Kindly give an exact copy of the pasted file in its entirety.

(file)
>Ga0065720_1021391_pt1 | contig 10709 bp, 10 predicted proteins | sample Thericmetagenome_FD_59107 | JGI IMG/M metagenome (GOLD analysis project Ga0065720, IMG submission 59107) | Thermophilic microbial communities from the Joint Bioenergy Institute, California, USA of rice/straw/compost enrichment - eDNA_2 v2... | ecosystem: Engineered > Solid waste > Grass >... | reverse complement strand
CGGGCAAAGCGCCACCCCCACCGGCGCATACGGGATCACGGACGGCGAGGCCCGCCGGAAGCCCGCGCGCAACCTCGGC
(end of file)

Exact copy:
>Ga0065720_1021391_pt1 | contig 10709 bp, 10 predicted proteins | sample Thericmetagenome_FD_59107 | JGI IMG/M metagenome (GOLD analysis project Ga0065720, IMG submission 59107) | Thermophilic microbial communities from the Joint Bioenergy Institute, California, USA of rice/straw/compost enrichment - eDNA_2 v2... | ecosystem: Engineered > Solid waste > Grass >... | reverse complement strand
CGGGCAAAGCGCCACCCCCACCGGCGCATACGGGATCACGGACGGCGAGGCCCGCCGGAAGCCCGCGCGCAACCTCGGC